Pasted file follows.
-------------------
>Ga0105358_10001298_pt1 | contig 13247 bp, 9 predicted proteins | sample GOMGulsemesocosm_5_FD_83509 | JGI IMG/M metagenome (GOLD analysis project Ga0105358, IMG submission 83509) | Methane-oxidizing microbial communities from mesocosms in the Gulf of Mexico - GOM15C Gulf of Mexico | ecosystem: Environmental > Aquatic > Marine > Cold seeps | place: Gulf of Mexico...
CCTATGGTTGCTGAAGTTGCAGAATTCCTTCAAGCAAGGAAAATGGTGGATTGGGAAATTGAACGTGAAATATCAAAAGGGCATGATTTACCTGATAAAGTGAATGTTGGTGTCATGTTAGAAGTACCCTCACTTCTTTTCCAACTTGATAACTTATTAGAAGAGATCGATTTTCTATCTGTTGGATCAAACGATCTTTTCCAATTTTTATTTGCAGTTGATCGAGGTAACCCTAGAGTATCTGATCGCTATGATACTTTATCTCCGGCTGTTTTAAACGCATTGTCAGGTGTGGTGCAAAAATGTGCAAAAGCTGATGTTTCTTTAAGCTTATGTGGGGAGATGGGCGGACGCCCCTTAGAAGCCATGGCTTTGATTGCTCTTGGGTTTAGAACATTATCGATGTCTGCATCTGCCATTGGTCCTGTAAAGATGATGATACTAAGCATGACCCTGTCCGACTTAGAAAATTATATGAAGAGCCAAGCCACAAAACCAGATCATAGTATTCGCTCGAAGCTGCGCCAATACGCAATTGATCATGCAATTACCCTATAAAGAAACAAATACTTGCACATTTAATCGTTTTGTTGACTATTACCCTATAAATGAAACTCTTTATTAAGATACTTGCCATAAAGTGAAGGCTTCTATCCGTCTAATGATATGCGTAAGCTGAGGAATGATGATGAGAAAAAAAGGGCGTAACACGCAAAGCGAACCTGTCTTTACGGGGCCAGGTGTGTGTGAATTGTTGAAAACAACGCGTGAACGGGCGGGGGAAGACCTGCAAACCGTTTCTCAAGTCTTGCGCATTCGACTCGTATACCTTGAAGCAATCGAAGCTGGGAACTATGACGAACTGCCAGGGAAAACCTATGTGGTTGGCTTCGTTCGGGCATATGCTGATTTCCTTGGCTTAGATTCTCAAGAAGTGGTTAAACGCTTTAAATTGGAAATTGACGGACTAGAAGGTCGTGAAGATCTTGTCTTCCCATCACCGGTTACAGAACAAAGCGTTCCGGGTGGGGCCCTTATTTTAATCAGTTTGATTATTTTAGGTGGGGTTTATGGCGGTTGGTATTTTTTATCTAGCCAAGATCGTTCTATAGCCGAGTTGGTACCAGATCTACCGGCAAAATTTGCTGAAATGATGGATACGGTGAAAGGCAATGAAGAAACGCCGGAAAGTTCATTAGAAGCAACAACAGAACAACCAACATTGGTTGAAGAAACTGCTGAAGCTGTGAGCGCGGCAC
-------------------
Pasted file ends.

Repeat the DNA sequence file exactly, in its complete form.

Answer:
>Ga0105358_10001298_pt1 | contig 13247 bp, 9 predicted proteins | sample GOMGulsemesocosm_5_FD_83509 | JGI IMG/M metagenome (GOLD analysis project Ga0105358, IMG submission 83509) | Methane-oxidizing microbial communities from mesocosms in the Gulf of Mexico - GOM15C Gulf of Mexico | ecosystem: Environmental > Aquatic > Marine > Cold seeps | place: Gulf of Mexico...
CCTATGGTTGCTGAAGTTGCAGAATTCCTTCAAGCAAGGAAAATGGTGGATTGGGAAATTGAACGTGAAATATCAAAAGGGCATGATTTACCTGATAAAGTGAATGTTGGTGTCATGTTAGAAGTACCCTCACTTCTTTTCCAACTTGATAACTTATTAGAAGAGATCGATTTTCTATCTGTTGGATCAAACGATCTTTTCCAATTTTTATTTGCAGTTGATCGAGGTAACCCTAGAGTATCTGATCGCTATGATACTTTATCTCCGGCTGTTTTAAACGCATTGTCAGGTGTGGTGCAAAAATGTGCAAAAGCTGATGTTTCTTTAAGCTTATGTGGGGAGATGGGCGGACGCCCCTTAGAAGCCATGGCTTTGATTGCTCTTGGGTTTAGAACATTATCGATGTCTGCATCTGCCATTGGTCCTGTAAAGATGATGATACTAAGCATGACCCTGTCCGACTTAGAAAATTATATGAAGAGCCAAGCCACAAAACCAGATCATAGTATTCGCTCGAAGCTGCGCCAATACGCAATTGATCATGCAATTACCCTATAAAGAAACAAATACTTGCACATTTAATCGTTTTGTTGACTATTACCCTATAAATGAAACTCTTTATTAAGATACTTGCCATAAAGTGAAGGCTTCTATCCGTCTAATGATATGCGTAAGCTGAGGAATGATGATGAGAAAAAAAGGGCGTAACACGCAAAGCGAACCTGTCTTTACGGGGCCAGGTGTGTGTGAATTGTTGAAAACAACGCGTGAACGGGCGGGGGAAGACCTGCAAACCGTTTCTCAAGTCTTGCGCATTCGACTCGTATACCTTGAAGCAATCGAAGCTGGGAACTATGACGAACTGCCAGGGAAAACCTATGTGGTTGGCTTCGTTCGGGCATATGCTGATTTCCTTGGCTTAGATTCTCAAGAAGTGGTTAAACGCTTTAAATTGGAAATTGACGGACTAGAAGGTCGTGAAGATCTTGTCTTCCCATCACCGGTTACAGAACAAAGCGTTCCGGGTGGGGCCCTTATTTTAATCAGTTTGATTATTTTAGGTGGGGTTTATGGCGGTTGGTATTTTTTATCTAGCCAAGATCGTTCTATAGCCGAGTTGGTACCAGATCTACCGGCAAAATTTGCTGAAATGATGGATACGGTGAAAGGCAATGAAGAAACGCCGGAAAGTTCATTAGAAGCAACAACAGAACAACCAACATTGGTTGAAGAAACTGCTGAAGCTGTGAGCGCGGCAC